Images of this Past Year

Throughout this past year, I watched as an amazing group of individuals become leaders, unknown people become friends and then family, teams rose up against challenges, and a hundred paths converged within the chaos of the inaugural year of AmeriCorps NCCC – FEMA Corps.  Through it all, I carried my camera with me, hoping to capture the memories and images of this year.  The following is a photographic reflection of my time as a Team Leader with AmeriCorps National Civilian Community Corps – FEMA Corps, Class XIX based out of Vicksburg, MS.

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It all started peacefully as Team Leaders (TLs) arrived and started to discover that we had no clue at what this year held for us.  Like the calm before the storm, we enjoyed the time together and getting to know one another.

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We weren’t the most graceful group of individuals, but we made it through by relying on one another.

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As Corps Members (CMs) arrived on campus, there was a lot of paperwork and unknown, followed by more paperwork and even more questions.  We remained positive, even as Hurricane Isaac bared down on us and plunged us into darkness for several days.  It was our first taste of a life in emergency management.

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While many people seemed to panic when faced with adversity, the CMs (and TLs) looked towards one another for strength, calm and presence of mind.  These individuals were the rocks that we built this program on.

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As our teams came together, we learned how to work with one another and support each other, physically and emotionally.  And when it seemed like we were going to fall, we knew that there were going to be people there to catch us.

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We took a leap into the unknown, entering into a brand new program as trailblazers, guinea pigs, and test pilots.

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Where a majority of the CMs and TLs embraced the unknown, several people panicked.  After some screaming and laughing, we all got down to business.

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We served communities through our daily work schedules and national days of service.

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I helped to lead my team through the chaos and we helped to lead the charge into responding to Super Storm Sandy.

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It wasn’t always easy, being outnumbered.

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But we answered the questions that we could and I am proud of my team for constantly seeking direction and answers, always eager to learn and serve.

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We remained an integral part of Disaster Recovery Center (DRC) 9 in Rockaway Park in New York from its first couple days of service until it eventually shut down in early December.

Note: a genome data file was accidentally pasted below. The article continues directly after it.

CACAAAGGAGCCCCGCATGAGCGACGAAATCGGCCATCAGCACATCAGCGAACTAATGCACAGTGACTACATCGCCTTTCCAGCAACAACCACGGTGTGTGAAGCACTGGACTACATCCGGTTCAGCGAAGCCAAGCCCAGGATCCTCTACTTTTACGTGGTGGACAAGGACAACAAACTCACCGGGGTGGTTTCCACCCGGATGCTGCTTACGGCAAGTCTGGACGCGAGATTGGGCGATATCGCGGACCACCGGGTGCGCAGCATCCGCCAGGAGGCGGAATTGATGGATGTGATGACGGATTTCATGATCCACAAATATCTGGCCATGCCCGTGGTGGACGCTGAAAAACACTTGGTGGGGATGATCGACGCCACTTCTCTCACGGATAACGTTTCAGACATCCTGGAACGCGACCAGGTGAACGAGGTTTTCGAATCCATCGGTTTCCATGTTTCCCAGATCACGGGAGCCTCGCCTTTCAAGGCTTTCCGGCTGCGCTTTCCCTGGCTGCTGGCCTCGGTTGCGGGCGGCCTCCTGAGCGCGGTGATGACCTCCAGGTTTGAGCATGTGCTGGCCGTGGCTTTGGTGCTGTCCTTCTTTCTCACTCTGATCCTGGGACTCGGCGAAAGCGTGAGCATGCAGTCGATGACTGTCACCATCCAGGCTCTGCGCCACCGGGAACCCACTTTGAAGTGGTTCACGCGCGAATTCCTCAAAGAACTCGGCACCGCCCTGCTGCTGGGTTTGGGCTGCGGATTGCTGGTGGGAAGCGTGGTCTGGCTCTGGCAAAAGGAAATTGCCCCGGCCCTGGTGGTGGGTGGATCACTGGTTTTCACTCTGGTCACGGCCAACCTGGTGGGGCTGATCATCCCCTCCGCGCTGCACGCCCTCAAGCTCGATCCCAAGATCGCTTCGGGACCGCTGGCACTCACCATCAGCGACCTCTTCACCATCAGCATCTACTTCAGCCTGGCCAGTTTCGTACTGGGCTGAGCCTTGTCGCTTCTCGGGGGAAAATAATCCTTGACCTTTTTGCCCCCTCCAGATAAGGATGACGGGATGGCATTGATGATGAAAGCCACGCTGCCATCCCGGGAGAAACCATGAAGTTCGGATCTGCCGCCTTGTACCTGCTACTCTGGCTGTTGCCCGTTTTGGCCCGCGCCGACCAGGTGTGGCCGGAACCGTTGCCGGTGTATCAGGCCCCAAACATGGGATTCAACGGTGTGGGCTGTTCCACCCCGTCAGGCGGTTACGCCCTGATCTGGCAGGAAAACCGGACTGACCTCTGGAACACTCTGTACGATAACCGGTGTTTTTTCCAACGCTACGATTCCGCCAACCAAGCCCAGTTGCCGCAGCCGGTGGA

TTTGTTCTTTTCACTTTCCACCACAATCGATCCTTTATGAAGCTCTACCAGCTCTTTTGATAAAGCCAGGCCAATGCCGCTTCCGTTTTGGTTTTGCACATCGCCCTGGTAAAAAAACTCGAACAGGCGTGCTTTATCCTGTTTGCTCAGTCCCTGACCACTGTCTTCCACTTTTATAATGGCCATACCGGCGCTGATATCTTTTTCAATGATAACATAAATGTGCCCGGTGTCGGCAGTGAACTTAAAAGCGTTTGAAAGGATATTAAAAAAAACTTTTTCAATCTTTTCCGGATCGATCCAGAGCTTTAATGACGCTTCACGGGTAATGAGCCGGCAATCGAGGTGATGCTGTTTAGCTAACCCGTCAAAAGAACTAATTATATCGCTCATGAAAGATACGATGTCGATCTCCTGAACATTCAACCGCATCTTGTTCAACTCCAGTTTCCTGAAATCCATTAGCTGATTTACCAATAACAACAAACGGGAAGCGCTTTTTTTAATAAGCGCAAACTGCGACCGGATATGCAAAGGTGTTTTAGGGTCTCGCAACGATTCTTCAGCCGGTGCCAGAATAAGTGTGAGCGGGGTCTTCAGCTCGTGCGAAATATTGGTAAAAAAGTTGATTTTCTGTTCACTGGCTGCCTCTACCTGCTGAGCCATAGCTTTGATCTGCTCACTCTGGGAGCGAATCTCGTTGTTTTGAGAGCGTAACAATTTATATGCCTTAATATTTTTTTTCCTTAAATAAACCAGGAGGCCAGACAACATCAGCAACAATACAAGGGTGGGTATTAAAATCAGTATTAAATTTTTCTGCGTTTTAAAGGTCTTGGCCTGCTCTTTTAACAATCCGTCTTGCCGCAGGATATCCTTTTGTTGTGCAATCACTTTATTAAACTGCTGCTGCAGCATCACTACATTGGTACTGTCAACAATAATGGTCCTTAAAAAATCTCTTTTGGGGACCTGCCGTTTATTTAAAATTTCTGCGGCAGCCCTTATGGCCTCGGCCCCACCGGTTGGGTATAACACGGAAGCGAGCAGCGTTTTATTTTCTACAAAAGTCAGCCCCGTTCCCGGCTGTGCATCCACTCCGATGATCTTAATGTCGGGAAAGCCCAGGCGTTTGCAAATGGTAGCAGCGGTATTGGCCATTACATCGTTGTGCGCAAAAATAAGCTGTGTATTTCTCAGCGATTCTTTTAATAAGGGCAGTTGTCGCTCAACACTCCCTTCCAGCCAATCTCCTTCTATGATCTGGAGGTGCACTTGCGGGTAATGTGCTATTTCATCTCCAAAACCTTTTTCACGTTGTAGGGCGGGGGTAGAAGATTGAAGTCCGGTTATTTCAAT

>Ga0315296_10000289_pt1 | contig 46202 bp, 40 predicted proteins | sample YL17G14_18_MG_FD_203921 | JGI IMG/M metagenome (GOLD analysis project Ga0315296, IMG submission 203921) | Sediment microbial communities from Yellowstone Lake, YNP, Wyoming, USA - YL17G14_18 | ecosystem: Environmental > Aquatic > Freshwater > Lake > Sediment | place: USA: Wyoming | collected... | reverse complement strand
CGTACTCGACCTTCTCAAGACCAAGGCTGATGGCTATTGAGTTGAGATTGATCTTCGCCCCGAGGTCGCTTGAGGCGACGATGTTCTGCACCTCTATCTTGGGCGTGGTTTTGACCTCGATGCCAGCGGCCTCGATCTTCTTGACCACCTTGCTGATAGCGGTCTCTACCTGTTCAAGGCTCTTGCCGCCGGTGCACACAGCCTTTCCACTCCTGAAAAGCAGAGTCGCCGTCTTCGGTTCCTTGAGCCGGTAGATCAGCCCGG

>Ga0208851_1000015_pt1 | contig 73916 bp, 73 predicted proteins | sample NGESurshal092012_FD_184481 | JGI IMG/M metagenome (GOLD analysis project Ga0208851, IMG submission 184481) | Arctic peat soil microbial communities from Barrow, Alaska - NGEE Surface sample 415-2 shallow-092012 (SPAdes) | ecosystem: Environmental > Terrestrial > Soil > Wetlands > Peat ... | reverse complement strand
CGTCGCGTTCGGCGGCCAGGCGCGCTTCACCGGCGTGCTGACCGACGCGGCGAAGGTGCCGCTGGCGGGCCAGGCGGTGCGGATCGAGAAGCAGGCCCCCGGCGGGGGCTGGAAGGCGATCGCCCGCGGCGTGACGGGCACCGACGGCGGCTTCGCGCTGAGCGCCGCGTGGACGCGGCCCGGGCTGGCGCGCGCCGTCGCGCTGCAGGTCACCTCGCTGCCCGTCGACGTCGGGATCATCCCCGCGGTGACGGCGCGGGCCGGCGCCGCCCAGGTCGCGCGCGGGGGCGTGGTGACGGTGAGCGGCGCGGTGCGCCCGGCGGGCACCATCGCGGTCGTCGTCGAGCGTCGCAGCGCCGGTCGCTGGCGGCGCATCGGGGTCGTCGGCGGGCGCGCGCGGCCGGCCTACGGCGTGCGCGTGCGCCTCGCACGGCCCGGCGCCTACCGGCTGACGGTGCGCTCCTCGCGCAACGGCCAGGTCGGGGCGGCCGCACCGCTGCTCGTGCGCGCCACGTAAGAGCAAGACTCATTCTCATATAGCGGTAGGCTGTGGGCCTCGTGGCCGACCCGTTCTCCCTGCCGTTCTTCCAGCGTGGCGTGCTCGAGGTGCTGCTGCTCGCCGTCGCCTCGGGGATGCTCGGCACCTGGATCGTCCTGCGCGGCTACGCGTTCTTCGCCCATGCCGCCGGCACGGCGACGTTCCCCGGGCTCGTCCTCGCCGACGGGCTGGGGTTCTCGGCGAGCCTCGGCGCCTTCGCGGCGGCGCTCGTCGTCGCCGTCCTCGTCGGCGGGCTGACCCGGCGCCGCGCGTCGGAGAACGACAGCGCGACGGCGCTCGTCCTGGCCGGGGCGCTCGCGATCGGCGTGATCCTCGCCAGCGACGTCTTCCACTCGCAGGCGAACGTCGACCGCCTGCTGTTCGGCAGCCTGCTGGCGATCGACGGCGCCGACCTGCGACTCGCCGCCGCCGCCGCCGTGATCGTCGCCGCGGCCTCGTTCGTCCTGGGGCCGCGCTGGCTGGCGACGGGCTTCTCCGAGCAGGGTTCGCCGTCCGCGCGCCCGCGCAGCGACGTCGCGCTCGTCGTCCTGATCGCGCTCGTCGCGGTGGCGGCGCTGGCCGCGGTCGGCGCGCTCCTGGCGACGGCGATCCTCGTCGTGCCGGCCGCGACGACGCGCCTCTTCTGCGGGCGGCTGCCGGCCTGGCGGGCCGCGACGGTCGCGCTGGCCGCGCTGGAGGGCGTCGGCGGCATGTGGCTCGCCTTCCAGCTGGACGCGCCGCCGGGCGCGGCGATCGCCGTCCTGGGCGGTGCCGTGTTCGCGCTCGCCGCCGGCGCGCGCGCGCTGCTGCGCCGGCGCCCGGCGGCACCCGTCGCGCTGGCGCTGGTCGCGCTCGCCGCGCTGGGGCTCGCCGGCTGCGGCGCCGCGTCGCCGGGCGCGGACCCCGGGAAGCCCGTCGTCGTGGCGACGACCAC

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It wasn’t always easy, as we found ourselves leaving out housing, the SS Empire State and the SS Wright, as the sun was rising and often found ourselves returning long after the sun set.

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After returning to NYC, we served alongside the staff of DRC 41 in Staten Island, reviewing cases and assisting applicants and survivors of the storm.

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It wasn’t always paperwork as we found opportunities to serve the communities that we lived and worked in.

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We remained positive and dedicated to service, even when it seemed like the weight of the world was against us.

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Faced with adversity, we found ways to persevere and accepted the challenge.

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We stood tall and accepted the trials, unafraid because we knew we were not alone.

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We came out of this year stronger, more determined, and surrounded by a network of individuals who will support us for the remainder of our lives.

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As our paths now diverge from this experience together, I am certain that we will remain a family, created under the chaos that was this first year of an amazing program, under the guidance of some amazing people.

I cannot thank my fellow TLs for supporting me so much this year.  My team that is now my second family.  The staff of the Southern Region Campus and CNCS for providing us this opportunity to serve.

It was a year to remember, and I doubt any of us will forget it any time soon.

God Bless and PEACE

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